On April 25, 2010, TASE's benchmark TA-25 index reached a record high of 1,239 points. For the decade ending 12 February 2012, the TA–25 index topped the Bloomberg Riskless Return Ranking list, outperforming 23 other developed-nation benchmark indexes when adjusting for volatility. CEO Ester Levanon resigned on 18 July 2013, effective 31 December 2013. A week on 25 July 2013, Chairman Saul Bronfeld resigned. According to Bloomberg, the executives’ decisions follow a drop in trading volume and the bourse's failed bid to join MSCI Inc.’s Europe Index. Bronfeld, who served as chairman since 2006, cited the “hostile control” by the Israel Securities Authority and the regulator's interference in the executive management of the bourse as the main reasons for his resignation. In February 2007 the TASE signed a formal memorandum of understanding with the London Stock Exchange intended to smooth the trading of securities listed on both exchanges. At the time, 50 Israeli companies were listed on the London Stock Exchange.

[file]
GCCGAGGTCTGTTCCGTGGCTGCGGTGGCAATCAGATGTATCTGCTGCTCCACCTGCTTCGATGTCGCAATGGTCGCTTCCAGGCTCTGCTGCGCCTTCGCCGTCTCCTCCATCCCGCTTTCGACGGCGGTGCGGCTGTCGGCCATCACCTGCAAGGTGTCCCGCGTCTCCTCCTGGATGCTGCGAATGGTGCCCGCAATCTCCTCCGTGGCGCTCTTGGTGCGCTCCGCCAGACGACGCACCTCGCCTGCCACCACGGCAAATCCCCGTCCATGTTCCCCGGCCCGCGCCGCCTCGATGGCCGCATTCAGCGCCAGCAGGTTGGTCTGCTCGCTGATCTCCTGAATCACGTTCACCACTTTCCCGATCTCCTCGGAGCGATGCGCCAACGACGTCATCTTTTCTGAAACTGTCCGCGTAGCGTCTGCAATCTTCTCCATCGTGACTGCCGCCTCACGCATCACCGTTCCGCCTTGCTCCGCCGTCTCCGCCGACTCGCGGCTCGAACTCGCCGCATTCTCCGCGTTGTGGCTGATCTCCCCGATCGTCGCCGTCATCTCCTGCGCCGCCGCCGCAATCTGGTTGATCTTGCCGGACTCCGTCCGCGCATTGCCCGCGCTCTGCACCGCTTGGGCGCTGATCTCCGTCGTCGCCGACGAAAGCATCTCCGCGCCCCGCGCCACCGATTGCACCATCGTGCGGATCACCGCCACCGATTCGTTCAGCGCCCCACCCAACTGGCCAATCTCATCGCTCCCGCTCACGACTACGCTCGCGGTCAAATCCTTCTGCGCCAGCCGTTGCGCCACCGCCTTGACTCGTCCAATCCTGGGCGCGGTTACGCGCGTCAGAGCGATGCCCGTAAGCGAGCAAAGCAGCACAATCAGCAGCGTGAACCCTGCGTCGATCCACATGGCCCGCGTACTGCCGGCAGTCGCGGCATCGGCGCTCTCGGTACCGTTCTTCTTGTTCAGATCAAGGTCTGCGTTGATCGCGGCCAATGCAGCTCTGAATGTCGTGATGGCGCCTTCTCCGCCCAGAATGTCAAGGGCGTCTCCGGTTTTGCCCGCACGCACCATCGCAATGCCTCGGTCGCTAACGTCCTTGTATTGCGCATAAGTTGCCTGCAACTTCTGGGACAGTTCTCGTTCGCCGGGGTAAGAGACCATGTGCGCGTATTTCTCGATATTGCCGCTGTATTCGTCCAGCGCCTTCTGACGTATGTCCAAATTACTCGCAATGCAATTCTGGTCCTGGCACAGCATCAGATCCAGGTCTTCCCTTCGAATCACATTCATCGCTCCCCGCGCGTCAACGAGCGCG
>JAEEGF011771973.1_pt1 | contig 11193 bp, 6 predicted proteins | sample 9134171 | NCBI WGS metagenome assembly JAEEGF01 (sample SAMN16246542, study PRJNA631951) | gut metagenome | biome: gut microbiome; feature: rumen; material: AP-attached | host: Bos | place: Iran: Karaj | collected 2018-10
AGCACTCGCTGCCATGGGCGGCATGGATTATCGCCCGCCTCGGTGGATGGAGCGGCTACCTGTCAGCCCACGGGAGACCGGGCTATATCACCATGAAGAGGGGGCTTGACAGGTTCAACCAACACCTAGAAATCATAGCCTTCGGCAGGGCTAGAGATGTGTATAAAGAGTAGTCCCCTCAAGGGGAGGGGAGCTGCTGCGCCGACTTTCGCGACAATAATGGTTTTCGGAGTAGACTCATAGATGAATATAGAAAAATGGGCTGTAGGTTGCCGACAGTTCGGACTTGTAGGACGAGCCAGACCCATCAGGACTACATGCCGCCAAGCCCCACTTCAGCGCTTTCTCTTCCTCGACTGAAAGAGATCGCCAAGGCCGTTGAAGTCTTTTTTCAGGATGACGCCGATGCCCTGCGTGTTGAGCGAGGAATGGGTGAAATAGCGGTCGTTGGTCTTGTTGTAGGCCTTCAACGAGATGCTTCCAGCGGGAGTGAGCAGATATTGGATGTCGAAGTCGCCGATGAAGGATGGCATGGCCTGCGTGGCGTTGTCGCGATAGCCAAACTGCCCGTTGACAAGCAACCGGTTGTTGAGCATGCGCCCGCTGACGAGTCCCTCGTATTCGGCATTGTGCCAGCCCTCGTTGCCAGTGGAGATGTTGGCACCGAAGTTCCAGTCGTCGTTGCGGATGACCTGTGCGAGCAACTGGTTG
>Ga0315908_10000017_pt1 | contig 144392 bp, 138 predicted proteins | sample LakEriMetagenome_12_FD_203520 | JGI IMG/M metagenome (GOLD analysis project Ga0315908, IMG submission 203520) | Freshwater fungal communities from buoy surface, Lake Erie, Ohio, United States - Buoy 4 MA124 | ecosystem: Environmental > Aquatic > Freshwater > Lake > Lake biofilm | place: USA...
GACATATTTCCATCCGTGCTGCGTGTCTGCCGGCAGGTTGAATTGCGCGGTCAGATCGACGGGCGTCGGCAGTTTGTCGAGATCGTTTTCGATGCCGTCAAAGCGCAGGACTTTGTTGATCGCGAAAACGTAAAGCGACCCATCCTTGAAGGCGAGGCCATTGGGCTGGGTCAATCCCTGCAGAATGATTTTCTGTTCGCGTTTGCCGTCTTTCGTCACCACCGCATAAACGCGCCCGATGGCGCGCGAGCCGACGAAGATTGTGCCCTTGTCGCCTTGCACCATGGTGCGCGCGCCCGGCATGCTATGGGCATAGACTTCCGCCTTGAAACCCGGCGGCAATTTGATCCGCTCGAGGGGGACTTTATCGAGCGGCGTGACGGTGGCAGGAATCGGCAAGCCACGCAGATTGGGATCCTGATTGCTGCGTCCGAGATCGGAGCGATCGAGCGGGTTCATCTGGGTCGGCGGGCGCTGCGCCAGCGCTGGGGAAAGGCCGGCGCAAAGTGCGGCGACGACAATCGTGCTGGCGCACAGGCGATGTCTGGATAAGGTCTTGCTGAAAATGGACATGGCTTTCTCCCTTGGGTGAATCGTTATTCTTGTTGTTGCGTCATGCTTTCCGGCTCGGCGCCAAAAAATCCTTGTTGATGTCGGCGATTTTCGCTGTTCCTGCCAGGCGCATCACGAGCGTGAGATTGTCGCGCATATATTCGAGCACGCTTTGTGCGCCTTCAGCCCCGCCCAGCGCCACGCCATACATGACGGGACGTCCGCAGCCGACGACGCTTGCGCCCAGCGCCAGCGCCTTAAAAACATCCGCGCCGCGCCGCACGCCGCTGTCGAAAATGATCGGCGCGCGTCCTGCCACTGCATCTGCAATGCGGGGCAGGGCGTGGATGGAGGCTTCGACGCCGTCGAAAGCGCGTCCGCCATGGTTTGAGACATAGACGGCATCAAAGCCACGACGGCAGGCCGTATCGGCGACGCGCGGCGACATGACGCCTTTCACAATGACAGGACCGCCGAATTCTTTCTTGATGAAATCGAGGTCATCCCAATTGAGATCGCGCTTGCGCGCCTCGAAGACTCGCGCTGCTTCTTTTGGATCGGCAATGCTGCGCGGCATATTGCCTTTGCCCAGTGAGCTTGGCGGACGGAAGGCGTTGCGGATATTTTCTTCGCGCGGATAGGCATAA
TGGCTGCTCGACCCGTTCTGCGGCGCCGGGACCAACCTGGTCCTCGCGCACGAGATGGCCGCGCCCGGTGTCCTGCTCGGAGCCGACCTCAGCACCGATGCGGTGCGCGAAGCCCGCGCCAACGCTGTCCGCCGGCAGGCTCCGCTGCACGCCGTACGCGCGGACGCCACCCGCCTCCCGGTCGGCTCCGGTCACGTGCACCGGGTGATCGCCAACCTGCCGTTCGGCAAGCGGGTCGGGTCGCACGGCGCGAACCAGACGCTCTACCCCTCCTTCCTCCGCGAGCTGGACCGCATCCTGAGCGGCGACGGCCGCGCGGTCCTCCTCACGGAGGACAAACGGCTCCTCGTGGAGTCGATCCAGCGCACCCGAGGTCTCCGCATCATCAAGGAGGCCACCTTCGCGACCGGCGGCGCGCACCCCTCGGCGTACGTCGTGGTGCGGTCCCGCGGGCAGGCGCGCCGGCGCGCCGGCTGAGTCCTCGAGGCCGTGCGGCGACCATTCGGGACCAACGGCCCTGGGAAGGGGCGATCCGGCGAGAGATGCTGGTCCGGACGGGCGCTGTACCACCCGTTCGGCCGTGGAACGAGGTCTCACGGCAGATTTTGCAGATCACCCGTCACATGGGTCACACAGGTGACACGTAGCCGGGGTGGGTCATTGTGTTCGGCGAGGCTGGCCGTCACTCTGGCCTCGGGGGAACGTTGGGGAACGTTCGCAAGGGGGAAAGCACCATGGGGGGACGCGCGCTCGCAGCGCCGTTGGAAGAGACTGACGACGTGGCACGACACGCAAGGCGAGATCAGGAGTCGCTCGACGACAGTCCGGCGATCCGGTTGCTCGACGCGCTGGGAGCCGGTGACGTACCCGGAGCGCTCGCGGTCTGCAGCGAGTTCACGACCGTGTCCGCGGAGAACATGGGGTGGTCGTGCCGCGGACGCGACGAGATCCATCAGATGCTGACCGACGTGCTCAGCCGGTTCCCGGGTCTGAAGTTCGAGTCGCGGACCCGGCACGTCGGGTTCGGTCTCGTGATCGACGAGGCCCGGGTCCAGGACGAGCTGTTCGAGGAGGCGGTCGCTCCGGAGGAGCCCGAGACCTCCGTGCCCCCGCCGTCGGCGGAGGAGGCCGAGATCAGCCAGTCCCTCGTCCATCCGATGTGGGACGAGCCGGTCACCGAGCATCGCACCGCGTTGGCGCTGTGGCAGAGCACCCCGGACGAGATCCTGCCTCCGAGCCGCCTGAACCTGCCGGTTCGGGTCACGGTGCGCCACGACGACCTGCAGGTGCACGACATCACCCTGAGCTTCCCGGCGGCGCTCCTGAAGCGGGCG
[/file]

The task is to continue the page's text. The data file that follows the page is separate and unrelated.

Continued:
A similar memorandum of understanding was signed with The Nasdaq Stock Market in November 2007. NASDAQ at the time had 70 Israeli companies listed on the exchange, with a combined global market capitalization of over US$60 billion. In July 2008, the TASE entered into a memorandum of understanding with NYSE Euronext. At the time seven Israeli companies traded on the NYSE. In November 2008 the TASE and the Shanghai Stock Exchange signed a memorandum of understanding, with delegations to be sent to each other's markets to deepen understanding and promote trade. In February 2010, the TASE and the Toronto Stock Exchange signed a memorandum of understanding, committing to the cultivation of stronger ties between the two exchanges. In 1983, TASE moved to 54 Ahad Ha'am Street, Tel Aviv, where it remained for 31 years, until it moved in 2014 to its current location at 2 Ahuzat Bayit Street, Tel Aviv; the modern building has 14 floors. It is optimized for computer trading, its computer systems are located in an underground bunker in case of emergencies, in which there is space for emergency personnel.
Architectural critic Keshet Rosenblum praised the new building, due to its appropriate design, restraint in its form and public access. The lobby of the building is public and there is cafe and stock exchange museum; the Exchange offers four programs under which compan
United States dollar